I have been using Octopress for blogging since 2013. Octopress is essentially a framework built on top of Jekyll, which offers vast convenient at the time, such as nice themes, automating in publishing to github, etc. I considered Jekyll a bit bare-bone and heavy back then. However, the ever-promised Octopress 3.0 is never coming officially, nor there is a friendly migration guide. The octopress github repo has stalled since 2015. Each time I wrote a blog post, there’s always some plugin or things break as I am using ancient age gems. It’s a time for a change. My new site is hosted at here.

After doing some study, I’ve decided to migrate my blog to Jekyll, because:

1. Octopress is built on top of jekyll anyways. The migration is supposed to be a lot easier. Moreover, my blogging flow can more or less be preserved.
2. I’ve originally thought of migrating to a framework written in Python, which I am more familiar with. However, I didn’t really find a better choice (please let me know otherwise in the comments).
3. Jekyll has been actively maintained and has been integrated well with a lot of things, especially github pages, the host that I’ve been using so far.

## The Migration

Since migration from octopress is not officially supported by jekyll, I spent some time working around the migration. Rough steps I’ve taken:

1. Create a jekyll site following the instructions.
2. Configure custom domain.
3. Install themes. I used so-simple.
4. Build and fix the errors. Most of them come from the plugins I had. For backward compatibility, I deprecated them gradually until my build passes. I am sure there are still some of them are causing error. But who cares for now 🙂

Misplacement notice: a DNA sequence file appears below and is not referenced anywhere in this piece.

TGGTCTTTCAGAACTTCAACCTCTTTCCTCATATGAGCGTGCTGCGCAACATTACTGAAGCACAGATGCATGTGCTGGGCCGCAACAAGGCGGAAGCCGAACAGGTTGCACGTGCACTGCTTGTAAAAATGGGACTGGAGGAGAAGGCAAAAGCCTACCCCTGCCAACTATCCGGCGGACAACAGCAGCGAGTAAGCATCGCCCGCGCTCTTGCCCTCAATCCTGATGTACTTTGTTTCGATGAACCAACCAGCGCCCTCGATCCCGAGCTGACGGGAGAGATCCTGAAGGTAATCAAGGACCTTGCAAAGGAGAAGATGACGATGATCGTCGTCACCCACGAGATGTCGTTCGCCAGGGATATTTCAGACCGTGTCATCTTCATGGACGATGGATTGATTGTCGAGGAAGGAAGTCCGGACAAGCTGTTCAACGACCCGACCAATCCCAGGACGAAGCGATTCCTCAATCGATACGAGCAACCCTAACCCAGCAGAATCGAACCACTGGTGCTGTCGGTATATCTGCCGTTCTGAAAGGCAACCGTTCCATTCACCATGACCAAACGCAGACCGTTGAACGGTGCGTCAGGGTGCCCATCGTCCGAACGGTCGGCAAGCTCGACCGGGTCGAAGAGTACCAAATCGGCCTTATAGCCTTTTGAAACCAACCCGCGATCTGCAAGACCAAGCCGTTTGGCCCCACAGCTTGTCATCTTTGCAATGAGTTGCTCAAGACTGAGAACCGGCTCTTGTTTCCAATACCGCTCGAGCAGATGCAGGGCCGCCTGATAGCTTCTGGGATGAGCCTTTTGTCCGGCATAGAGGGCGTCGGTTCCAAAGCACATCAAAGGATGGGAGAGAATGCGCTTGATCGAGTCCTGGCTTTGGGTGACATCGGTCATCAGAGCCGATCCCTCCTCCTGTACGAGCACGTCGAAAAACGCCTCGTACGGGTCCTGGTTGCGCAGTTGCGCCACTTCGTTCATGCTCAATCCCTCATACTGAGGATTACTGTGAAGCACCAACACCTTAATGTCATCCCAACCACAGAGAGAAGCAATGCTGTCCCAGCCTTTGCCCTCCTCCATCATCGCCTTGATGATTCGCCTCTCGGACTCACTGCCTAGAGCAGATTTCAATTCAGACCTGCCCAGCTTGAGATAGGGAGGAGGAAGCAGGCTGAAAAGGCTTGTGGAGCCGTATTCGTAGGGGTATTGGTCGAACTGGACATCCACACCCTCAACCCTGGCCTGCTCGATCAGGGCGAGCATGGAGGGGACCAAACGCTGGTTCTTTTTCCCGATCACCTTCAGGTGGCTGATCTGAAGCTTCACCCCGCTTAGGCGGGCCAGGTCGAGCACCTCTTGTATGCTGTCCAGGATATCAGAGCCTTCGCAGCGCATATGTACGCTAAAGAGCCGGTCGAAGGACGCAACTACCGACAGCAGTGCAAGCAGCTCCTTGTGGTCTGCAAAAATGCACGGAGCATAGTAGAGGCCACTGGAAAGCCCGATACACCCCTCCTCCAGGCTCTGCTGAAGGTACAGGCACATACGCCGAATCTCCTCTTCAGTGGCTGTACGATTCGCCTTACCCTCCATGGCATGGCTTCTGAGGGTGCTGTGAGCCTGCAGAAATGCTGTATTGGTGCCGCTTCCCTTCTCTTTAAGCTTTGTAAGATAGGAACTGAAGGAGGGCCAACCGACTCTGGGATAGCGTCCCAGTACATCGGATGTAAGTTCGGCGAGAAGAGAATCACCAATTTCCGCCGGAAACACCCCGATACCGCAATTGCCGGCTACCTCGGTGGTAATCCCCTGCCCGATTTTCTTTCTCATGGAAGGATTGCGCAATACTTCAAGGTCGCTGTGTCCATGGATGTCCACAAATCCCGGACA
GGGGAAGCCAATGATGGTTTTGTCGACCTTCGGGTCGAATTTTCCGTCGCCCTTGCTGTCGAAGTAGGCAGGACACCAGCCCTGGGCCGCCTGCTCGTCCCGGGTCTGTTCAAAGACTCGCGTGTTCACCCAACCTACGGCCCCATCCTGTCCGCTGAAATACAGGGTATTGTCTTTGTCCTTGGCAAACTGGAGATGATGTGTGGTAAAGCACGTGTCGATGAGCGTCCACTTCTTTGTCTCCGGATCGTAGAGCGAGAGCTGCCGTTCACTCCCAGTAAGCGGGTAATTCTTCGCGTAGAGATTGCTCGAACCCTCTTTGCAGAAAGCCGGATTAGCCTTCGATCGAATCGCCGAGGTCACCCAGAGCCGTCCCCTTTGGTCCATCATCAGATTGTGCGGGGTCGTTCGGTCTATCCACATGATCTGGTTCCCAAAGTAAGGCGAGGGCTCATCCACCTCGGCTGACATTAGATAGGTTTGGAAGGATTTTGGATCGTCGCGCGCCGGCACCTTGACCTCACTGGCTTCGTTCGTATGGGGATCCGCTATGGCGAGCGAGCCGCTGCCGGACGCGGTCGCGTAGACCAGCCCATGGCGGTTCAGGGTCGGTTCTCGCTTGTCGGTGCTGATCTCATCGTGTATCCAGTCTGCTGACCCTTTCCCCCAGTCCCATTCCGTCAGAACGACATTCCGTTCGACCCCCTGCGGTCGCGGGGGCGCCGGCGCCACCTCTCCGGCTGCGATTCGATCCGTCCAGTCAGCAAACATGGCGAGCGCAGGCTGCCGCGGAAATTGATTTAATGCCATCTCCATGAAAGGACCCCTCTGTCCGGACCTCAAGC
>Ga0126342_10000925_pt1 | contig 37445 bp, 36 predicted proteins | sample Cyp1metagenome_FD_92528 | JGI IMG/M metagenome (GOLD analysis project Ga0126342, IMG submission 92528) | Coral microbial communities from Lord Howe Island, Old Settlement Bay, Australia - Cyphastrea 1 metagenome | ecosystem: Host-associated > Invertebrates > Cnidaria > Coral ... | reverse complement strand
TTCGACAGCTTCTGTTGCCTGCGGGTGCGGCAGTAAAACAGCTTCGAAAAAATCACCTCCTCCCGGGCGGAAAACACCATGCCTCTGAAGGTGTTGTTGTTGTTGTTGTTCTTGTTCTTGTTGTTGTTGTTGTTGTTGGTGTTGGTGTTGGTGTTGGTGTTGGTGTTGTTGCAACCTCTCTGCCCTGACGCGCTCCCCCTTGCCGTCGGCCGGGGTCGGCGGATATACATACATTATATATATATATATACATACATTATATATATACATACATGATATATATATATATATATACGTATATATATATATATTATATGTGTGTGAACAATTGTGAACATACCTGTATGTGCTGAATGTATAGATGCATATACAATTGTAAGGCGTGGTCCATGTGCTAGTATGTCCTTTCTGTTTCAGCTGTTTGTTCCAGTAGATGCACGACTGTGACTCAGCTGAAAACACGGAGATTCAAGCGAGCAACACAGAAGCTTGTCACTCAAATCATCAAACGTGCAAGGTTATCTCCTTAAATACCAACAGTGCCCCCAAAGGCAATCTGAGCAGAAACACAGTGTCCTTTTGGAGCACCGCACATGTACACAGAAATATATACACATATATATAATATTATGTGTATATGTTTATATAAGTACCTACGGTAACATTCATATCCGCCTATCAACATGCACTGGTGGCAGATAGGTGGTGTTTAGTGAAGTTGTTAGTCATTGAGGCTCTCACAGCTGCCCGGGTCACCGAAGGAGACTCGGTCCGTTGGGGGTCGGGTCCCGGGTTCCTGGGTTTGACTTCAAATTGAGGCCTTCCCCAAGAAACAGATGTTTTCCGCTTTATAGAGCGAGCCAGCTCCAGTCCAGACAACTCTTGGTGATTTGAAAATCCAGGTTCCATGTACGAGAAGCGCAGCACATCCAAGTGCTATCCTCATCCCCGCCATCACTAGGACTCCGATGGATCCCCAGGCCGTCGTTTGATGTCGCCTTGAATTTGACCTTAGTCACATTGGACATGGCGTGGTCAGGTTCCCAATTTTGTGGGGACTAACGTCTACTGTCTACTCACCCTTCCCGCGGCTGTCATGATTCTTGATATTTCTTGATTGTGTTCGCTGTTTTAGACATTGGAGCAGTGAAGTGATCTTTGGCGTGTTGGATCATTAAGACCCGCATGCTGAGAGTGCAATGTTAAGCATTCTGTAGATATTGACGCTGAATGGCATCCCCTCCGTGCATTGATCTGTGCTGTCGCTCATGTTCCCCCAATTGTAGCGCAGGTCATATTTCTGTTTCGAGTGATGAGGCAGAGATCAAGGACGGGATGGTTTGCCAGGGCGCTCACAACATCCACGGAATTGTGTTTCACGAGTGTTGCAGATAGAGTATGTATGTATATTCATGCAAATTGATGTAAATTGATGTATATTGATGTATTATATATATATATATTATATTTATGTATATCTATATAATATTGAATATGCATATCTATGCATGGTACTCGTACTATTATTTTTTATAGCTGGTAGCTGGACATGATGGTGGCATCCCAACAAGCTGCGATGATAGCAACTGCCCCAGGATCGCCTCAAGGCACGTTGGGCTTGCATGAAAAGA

5. Configure the theme. This took the most time. A lot of new things to learn and include.
6. Use plugins such as jekyll-compose to help the publishing flow, e.g., create a new post and automatically open up my editor.

There are a few things that I didn’t solve quite nicely and on-going:

1. I attempted to migrate my old theme foxslide. But it’s way too time consuming to do it. I ended up just using the jekyll gem theme, which is nice as I don’t have to copy-paste the source to my own repo.
2. However, the so-simple theme itself poses some problem for me. The latest version as of writing is v3.2.0, which is released on Nov 5, 2019. There seems to be quite some new development going on and some nice improvements such as MathJax v3. Without a new release it seems no easy way to install with a breeze (as a gem).
3. I used to use “\$” for MathJax’s inline math. However, I realized there are a lot of time I did need to use the dollar sign for what it’s for. I’ve decided to go back to use the recommended $$...$$ for inline math. But seems not working (rendering) properly. Even in the demo page of so-simple theme.
4. Separate the source and static files to a private and a public repo. I don’t like my markdown source to be easily copied in a public repo. I’ve always using a bitbucket repo to host the source privately (github did not offer free hosting at the time), and publish the generated sites to github. Octopress comes with some rake utils to handle the deploy and it handles it quite well. However, apparently I need to migrate that as well if I wish to continue to do that. Jekyll website offers some advices on automating the deployment process:
1. Apparently, GitHub actions are easiest and well-supported one. However, it has to publish to the same repo which means both source and site will be public.
2. Travis CI. This is a relatively “heavy” solution but it does work as what I wanted. With the help of this article, I was able to set up a Travis CI workflow to do. However, it does come with a cost: at the time of writing, the free plan only comes with 10,000 credits, and each time I deploy it will bill to it for the VM time usage. This means some time in the future, this will stop working for me. Meanwhile, CircleCI is offering 2500 free credits/week. I should probably explore this one.